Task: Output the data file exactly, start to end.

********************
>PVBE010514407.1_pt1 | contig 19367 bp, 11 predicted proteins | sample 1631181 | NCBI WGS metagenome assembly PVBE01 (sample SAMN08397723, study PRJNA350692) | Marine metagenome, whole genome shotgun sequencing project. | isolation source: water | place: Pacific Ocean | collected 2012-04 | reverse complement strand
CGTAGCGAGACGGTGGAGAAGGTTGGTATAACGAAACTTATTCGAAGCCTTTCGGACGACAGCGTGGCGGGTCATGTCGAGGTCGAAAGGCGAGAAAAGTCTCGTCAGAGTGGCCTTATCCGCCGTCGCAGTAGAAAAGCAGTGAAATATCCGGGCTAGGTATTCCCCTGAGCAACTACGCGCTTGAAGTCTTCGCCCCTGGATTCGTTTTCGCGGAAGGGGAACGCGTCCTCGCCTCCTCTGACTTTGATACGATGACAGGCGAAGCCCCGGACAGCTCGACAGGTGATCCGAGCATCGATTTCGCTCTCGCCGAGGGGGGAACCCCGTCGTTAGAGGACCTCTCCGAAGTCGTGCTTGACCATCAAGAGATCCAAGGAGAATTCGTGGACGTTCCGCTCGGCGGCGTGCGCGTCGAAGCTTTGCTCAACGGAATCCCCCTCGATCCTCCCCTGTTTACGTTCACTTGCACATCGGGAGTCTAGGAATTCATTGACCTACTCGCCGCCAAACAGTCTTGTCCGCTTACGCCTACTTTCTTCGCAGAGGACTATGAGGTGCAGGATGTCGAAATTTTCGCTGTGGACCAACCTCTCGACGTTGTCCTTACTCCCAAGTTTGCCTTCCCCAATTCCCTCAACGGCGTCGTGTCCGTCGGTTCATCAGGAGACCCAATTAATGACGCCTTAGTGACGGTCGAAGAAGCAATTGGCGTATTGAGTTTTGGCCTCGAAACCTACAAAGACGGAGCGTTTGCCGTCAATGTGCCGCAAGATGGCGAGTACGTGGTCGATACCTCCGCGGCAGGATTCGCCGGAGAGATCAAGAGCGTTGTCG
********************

>PVBE010514407.1_pt1 | contig 19367 bp, 11 predicted proteins | sample 1631181 | NCBI WGS metagenome assembly PVBE01 (sample SAMN08397723, study PRJNA350692) | Marine metagenome, whole genome shotgun sequencing project. | isolation source: water | place: Pacific Ocean | collected 2012-04 | reverse complement strand
CGTAGCGAGACGGTGGAGAAGGTTGGTATAACGAAACTTATTCGAAGCCTTTCGGACGACAGCGTGGCGGGTCATGTCGAGGTCGAAAGGCGAGAAAAGTCTCGTCAGAGTGGCCTTATCCGCCGTCGCAGTAGAAAAGCAGTGAAATATCCGGGCTAGGTATTCCCCTGAGCAACTACGCGCTTGAAGTCTTCGCCCCTGGATTCGTTTTCGCGGAAGGGGAACGCGTCCTCGCCTCCTCTGACTTTGATACGATGACAGGCGAAGCCCCGGACAGCTCGACAGGTGATCCGAGCATCGATTTCGCTCTCGCCGAGGGGGGAACCCCGTCGTTAGAGGACCTCTCCGAAGTCGTGCTTGACCATCAAGAGATCCAAGGAGAATTCGTGGACGTTCCGCTCGGCGGCGTGCGCGTCGAAGCTTTGCTCAACGGAATCCCCCTCGATCCTCCCCTGTTTACGTTCACTTGCACATCGGGAGTCTAGGAATTCATTGACCTACTCGCCGCCAAACAGTCTTGTCCGCTTACGCCTACTTTCTTCGCAGAGGACTATGAGGTGCAGGATGTCGAAATTTTCGCTGTGGACCAACCTCTCGACGTTGTCCTTACTCCCAAGTTTGCCTTCCCCAATTCCCTCAACGGCGTCGTGTCCGTCGGTTCATCAGGAGACCCAATTAATGACGCCTTAGTGACGGTCGAAGAAGCAATTGGCGTATTGAGTTTTGGCCTCGAAACCTACAAAGACGGAGCGTTTGCCGTCAATGTGCCGCAAGATGGCGAGTACGTGGTCGATACCTCCGCGGCAGGATTCGCCGGAGAGATCAAGAGCGTTGTCG